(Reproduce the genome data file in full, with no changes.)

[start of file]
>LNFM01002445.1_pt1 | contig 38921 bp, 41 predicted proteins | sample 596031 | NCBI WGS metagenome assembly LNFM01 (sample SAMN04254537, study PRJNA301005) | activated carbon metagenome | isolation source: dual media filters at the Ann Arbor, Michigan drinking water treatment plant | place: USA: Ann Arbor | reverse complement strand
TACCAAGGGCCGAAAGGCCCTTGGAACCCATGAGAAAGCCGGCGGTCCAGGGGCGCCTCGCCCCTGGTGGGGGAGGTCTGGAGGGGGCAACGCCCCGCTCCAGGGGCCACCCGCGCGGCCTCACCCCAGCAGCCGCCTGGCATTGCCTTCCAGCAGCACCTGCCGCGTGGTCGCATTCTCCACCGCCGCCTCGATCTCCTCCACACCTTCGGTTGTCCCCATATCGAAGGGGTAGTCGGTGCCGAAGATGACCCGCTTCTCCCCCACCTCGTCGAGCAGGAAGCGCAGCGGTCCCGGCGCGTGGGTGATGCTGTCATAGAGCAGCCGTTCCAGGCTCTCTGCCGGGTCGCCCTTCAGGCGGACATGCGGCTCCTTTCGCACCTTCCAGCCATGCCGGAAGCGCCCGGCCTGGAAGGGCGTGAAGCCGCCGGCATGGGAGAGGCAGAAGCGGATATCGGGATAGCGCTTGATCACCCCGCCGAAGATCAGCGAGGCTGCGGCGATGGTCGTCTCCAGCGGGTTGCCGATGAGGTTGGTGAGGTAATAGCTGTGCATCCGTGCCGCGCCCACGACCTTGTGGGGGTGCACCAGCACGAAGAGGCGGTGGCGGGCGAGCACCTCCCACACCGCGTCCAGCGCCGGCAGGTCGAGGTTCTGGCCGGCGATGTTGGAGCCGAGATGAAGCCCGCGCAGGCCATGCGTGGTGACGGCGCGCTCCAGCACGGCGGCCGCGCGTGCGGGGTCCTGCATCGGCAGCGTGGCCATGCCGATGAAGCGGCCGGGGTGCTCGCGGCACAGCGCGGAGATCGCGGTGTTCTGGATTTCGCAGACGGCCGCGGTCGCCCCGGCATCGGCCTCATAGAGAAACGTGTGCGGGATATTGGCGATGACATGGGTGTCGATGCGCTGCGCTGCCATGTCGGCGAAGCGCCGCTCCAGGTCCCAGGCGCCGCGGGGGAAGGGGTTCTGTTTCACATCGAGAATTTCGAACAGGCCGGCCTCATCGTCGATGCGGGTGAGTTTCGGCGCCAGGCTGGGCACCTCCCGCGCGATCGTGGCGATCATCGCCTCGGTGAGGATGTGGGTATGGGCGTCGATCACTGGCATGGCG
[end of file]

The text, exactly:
>LNFM01002445.1_pt1 | contig 38921 bp, 41 predicted proteins | sample 596031 | NCBI WGS metagenome assembly LNFM01 (sample SAMN04254537, study PRJNA301005) | activated carbon metagenome | isolation source: dual media filters at the Ann Arbor, Michigan drinking water treatment plant | place: USA: Ann Arbor | reverse complement strand
TACCAAGGGCCGAAAGGCCCTTGGAACCCATGAGAAAGCCGGCGGTCCAGGGGCGCCTCGCCCCTGGTGGGGGAGGTCTGGAGGGGGCAACGCCCCGCTCCAGGGGCCACCCGCGCGGCCTCACCCCAGCAGCCGCCTGGCATTGCCTTCCAGCAGCACCTGCCGCGTGGTCGCATTCTCCACCGCCGCCTCGATCTCCTCCACACCTTCGGTTGTCCCCATATCGAAGGGGTAGTCGGTGCCGAAGATGACCCGCTTCTCCCCCACCTCGTCGAGCAGGAAGCGCAGCGGTCCCGGCGCGTGGGTGATGCTGTCATAGAGCAGCCGTTCCAGGCTCTCTGCCGGGTCGCCCTTCAGGCGGACATGCGGCTCCTTTCGCACCTTCCAGCCATGCCGGAAGCGCCCGGCCTGGAAGGGCGTGAAGCCGCCGGCATGGGAGAGGCAGAAGCGGATATCGGGATAGCGCTTGATCACCCCGCCGAAGATCAGCGAGGCTGCGGCGATGGTCGTCTCCAGCGGGTTGCCGATGAGGTTGGTGAGGTAATAGCTGTGCATCCGTGCCGCGCCCACGACCTTGTGGGGGTGCACCAGCACGAAGAGGCGGTGGCGGGCGAGCACCTCCCACACCGCGTCCAGCGCCGGCAGGTCGAGGTTCTGGCCGGCGATGTTGGAGCCGAGATGAAGCCCGCGCAGGCCATGCGTGGTGACGGCGCGCTCCAGCACGGCGGCCGCGCGTGCGGGGTCCTGCATCGGCAGCGTGGCCATGCCGATGAAGCGGCCGGGGTGCTCGCGGCACAGCGCGGAGATCGCGGTGTTCTGGATTTCGCAGACGGCCGCGGTCGCCCCGGCATCGGCCTCATAGAGAAACGTGTGCGGGATATTGGCGATGACATGGGTGTCGATGCGCTGCGCTGCCATGTCGGCGAAGCGCCGCTCCAGGTCCCAGGCGCCGCGGGGGAAGGGGTTCTGTTTCACATCGAGAATTTCGAACAGGCCGGCCTCATCGTCGATGCGGGTGAGTTTCGGCGCCAGGCTGGGCACCTCCCGCGCGATCGTGGCGATCATCGCCTCGGTGAGGATGTGGGTATGGGCGTCGATCACTGGCATGGCG